Management." The question is being answered by the contemporary development of industrial organization. How much of the "management of land” is done now by the landlords, and how much by the farmer and the agent or the bailiff? The landlord's supposed function in this respect is almost entirely performed by salaried professional men.

As to capital, who manages it? The shareholders in the joint stock companies, who own nearly five-sixths of the whole industrial capital? No! The shareholding capitalist is a sleeping partner. More and more every day is the capitalist pure and simple, the mere owner of the lien for interest, becoming separated from the administrator of capital, as he has long been separated from the wage worker employed therewith. The working partner, with sleeping partner drawing interest, is every day passing into the form of the director of a joint stock company. More and more is the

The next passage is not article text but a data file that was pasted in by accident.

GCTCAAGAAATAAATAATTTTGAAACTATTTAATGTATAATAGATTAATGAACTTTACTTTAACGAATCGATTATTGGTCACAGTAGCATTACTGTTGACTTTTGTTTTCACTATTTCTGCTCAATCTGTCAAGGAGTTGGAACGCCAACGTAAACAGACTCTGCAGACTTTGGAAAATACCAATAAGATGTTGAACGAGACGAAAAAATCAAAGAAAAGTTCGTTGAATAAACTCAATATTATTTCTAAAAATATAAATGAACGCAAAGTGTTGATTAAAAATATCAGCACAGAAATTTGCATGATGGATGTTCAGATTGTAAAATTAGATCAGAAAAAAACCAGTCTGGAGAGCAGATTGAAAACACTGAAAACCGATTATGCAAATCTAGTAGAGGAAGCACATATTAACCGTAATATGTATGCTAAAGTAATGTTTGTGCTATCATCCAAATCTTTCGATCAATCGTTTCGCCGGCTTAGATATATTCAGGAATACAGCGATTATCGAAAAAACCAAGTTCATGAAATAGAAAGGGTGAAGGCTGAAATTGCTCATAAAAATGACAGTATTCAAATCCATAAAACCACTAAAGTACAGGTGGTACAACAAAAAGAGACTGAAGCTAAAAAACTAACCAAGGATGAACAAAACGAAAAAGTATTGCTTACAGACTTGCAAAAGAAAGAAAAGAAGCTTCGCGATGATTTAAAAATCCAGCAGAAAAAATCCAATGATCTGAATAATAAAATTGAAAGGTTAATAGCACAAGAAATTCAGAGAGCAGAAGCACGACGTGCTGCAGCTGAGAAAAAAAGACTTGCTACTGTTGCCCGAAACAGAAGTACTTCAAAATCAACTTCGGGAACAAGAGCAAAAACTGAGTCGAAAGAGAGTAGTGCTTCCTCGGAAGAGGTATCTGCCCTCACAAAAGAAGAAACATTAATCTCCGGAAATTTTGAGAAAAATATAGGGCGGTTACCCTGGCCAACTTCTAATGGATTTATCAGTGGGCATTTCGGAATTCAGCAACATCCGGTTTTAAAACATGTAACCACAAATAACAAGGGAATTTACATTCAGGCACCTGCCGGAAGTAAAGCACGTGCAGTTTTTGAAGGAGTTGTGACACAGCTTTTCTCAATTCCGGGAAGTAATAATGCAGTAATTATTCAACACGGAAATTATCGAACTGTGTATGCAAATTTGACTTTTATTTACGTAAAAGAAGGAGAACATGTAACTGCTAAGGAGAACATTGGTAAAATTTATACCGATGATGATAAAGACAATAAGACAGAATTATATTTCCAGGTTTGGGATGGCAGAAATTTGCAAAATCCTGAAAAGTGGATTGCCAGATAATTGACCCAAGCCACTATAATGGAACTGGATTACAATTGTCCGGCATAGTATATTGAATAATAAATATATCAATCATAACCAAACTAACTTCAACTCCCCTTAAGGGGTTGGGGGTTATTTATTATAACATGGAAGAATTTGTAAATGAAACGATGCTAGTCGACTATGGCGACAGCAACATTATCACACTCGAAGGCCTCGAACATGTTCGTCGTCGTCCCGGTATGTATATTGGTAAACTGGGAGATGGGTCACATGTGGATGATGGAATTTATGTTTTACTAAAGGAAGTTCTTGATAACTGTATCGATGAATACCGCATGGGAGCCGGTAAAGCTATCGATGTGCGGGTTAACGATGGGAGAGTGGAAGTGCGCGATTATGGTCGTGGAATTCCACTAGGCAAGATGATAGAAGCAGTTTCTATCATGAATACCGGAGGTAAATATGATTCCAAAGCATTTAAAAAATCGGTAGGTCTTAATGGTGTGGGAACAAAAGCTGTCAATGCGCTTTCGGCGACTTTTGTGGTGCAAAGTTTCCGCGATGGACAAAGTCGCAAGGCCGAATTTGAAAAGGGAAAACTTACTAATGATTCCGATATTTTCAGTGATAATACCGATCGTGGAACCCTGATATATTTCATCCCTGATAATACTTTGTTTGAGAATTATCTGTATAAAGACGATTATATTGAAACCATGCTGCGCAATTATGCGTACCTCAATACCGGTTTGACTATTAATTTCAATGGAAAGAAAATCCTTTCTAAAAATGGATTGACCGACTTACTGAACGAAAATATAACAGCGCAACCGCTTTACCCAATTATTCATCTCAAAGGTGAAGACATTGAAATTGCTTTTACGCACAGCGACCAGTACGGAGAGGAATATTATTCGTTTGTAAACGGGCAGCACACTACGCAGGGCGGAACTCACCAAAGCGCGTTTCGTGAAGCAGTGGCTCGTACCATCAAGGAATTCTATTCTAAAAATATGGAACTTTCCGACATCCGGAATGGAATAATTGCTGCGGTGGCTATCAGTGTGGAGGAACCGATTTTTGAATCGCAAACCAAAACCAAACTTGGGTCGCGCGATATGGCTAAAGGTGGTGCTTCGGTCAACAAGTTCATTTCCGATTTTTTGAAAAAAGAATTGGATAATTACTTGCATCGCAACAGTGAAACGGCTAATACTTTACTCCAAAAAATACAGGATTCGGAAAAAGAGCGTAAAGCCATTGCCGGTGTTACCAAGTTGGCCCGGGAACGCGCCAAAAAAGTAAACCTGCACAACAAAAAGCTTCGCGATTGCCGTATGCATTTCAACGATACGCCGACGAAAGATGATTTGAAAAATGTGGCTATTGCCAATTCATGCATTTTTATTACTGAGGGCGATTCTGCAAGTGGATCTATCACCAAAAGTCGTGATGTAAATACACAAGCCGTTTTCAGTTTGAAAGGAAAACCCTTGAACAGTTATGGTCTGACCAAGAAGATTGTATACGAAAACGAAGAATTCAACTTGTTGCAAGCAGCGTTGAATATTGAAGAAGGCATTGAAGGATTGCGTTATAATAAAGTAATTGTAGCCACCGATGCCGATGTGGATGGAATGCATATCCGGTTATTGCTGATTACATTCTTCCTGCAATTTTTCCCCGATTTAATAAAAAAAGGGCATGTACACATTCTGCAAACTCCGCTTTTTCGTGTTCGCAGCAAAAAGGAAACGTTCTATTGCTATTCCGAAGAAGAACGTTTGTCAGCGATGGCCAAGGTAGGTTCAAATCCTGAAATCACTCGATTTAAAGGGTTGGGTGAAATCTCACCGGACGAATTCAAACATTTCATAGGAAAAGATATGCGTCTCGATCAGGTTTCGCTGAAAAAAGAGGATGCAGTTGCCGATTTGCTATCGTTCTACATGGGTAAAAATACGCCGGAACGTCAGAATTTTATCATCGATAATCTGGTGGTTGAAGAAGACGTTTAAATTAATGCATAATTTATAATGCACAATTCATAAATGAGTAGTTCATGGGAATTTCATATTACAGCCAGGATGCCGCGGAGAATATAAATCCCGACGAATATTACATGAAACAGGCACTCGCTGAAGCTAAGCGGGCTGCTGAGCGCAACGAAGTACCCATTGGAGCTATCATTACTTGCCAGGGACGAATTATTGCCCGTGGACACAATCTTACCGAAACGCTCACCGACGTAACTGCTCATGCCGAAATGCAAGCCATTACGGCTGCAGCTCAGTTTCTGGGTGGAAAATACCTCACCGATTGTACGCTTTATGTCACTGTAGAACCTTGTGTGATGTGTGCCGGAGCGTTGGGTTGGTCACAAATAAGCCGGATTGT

• "Statistical Abstract of the United Kingdom," Cd-3691, 1907.

management of industries falling into the hands of paid managers, and even the “directors” emphazise the fiction that they are not mere money-bags and decorative M.P.'s by the humorous practice of taking fees for their labors at board meetings.

The administrator of capital can be obtained at present for a salary equivalent to his competition value, whether the concern to be managed be a bank, a railway, a brewery, a mine, a farm, a factory, a theatre, or a hotel. The transfer to the community (national or local) of the ownership of the main masses of industrial capital need make no more difference in this respect than does the sale of shares on the Stock Exchange at the present moment.